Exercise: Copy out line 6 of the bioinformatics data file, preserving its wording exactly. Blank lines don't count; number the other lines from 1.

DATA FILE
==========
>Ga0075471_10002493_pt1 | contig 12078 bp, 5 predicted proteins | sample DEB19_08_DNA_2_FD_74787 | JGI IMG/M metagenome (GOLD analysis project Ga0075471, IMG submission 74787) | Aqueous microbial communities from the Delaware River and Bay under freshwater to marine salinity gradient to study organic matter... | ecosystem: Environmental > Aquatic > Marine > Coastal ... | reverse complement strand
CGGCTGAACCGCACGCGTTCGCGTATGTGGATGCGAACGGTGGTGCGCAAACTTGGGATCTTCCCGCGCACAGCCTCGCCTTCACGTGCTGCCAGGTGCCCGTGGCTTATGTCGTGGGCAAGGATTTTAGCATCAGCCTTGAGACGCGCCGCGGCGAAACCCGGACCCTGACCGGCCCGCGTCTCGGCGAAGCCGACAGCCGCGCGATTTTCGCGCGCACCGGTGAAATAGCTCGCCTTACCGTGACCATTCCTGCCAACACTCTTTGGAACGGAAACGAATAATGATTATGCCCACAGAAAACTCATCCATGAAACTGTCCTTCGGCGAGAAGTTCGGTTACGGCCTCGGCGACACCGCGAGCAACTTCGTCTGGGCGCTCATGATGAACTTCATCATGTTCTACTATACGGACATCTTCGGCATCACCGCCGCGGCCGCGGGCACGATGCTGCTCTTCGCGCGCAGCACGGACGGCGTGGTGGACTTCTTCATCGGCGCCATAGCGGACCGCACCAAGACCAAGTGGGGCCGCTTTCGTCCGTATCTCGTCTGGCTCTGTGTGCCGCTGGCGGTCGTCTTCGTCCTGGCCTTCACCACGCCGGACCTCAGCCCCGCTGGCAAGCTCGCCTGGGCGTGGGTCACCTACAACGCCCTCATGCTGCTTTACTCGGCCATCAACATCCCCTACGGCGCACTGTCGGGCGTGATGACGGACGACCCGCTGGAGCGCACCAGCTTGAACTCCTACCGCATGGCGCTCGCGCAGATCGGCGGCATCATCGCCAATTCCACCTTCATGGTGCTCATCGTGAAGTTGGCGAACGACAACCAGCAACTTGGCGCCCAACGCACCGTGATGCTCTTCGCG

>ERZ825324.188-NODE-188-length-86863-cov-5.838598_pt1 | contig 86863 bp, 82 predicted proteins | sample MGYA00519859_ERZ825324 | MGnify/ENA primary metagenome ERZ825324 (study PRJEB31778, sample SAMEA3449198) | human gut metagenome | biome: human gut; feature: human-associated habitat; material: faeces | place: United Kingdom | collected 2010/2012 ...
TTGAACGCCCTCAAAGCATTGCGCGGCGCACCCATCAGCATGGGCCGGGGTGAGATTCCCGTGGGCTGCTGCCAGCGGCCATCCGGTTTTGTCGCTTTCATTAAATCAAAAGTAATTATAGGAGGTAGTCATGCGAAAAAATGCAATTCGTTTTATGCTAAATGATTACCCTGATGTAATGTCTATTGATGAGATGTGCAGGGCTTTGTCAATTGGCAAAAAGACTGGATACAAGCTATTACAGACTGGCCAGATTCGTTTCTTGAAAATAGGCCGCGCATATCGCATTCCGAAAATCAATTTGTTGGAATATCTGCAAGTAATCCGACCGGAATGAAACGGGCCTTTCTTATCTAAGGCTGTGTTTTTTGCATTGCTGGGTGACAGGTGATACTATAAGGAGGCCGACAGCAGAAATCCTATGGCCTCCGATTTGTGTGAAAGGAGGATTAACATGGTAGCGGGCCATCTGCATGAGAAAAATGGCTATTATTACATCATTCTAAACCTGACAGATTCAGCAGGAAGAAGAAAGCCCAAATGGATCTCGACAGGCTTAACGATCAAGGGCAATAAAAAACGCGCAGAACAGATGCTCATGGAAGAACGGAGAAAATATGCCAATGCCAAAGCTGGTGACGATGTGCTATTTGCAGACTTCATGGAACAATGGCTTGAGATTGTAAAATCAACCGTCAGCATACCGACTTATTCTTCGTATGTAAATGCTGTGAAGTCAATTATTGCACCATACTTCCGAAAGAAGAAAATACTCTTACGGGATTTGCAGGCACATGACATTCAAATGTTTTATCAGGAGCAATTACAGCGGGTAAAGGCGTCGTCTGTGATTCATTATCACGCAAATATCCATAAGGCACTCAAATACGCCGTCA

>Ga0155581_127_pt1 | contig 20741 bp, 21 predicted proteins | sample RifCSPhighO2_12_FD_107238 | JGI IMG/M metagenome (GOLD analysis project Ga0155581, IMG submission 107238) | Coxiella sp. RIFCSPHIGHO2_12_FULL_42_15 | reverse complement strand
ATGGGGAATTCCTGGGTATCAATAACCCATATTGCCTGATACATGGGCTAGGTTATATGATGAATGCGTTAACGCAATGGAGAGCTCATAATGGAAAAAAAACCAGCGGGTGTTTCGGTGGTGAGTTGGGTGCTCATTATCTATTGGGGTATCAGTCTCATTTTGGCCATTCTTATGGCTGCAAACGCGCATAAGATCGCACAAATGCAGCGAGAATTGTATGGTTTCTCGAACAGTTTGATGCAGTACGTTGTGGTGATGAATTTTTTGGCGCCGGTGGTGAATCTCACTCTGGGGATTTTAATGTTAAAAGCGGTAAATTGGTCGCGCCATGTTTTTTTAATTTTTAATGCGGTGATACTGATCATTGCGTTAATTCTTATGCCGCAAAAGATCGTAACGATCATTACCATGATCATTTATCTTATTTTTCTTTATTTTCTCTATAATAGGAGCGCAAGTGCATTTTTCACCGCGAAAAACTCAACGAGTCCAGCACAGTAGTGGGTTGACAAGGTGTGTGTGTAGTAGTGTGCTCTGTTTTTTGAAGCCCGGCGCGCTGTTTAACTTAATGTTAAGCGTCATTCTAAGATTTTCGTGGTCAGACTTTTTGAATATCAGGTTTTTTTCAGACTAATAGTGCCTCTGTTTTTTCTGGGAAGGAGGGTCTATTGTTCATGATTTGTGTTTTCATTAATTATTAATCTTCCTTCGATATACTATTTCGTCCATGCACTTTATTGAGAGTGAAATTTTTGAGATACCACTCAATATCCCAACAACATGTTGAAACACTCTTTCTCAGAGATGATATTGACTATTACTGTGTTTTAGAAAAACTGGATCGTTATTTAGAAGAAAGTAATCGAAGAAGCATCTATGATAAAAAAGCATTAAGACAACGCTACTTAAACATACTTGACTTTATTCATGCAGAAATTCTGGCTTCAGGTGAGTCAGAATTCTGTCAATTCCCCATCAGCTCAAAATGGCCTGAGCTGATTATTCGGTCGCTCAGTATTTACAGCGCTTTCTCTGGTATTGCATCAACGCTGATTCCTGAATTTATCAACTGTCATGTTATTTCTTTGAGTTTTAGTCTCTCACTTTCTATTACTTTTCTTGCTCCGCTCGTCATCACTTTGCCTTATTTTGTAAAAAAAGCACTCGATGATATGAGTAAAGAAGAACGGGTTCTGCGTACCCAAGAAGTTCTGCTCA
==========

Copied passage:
ATGGGGAATTCCTGGGTATCAATAACCCATATTGCCTGATACATGGGCTAGGTTATATGATGAATGCGTTAACGCAATGGAGAGCTCATAATGGAAAAAAAACCAGCGGGTGTTTCGGTGGTGAGTTGGGTGCTCATTATCTATTGGGGTATCAGTCTCATTTTGGCCATTCTTATGGCTGCAAACGCGCATAAGATCGCACAAATGCAGCGAGAATTGTATGGTTTCTCGAACAGTTTGATGCAGTACGTTGTGGTGATGAATTTTTTGGCGCCGGTGGTGAATCTCACTCTGGGGATTTTAATGTTAAAAGCGGTAAATTGGTCGCGCCATGTTTTTTTAATTTTTAATGCGGTGATACTGATCATTGCGTTAATTCTTATGCCGCAAAAGATCGTAACGATCATTACCATGATCATTTATCTTATTTTTCTTTATTTTCTCTATAATAGGAGCGCAAGTGCATTTTTCACCGCGAAAAACTCAACGAGTCCAGCACAGTAGTGGGTTGACAAGGTGTGTGTGTAGTAGTGTGCTCTGTTTTTTGAAGCCCGGCGCGCTGTTTAACTTAATGTTAAGCGTCATTCTAAGATTTTCGTGGTCAGACTTTTTGAATATCAGGTTTTTTTCAGACTAATAGTGCCTCTGTTTTTTCTGGGAAGGAGGGTCTATTGTTCATGATTTGTGTTTTCATTAATTATTAATCTTCCTTCGATATACTATTTCGTCCATGCACTTTATTGAGAGTGAAATTTTTGAGATACCACTCAATATCCCAACAACATGTTGAAACACTCTTTCTCAGAGATGATATTGACTATTACTGTGTTTTAGAAAAACTGGATCGTTATTTAGAAGAAAGTAATCGAAGAAGCATCTATGATAAAAAAGCATTAAGACAACGCTACTTAAACATACTTGACTTTATTCATGCAGAAATTCTGGCTTCAGGTGAGTCAGAATTCTGTCAATTCCCCATCAGCTCAAAATGGCCTGAGCTGATTATTCGGTCGCTCAGTATTTACAGCGCTTTCTCTGGTATTGCATCAACGCTGATTCCTGAATTTATCAACTGTCATGTTATTTCTTTGAGTTTTAGTCTCTCACTTTCTATTACTTTTCTTGCTCCGCTCGTCATCACTTTGCCTTATTTTGTAAAAAAAGCACTCGATGATATGAGTAAAGAAGAACGGGTTCTGCGTACCCAAGAAGTTCTGCTCA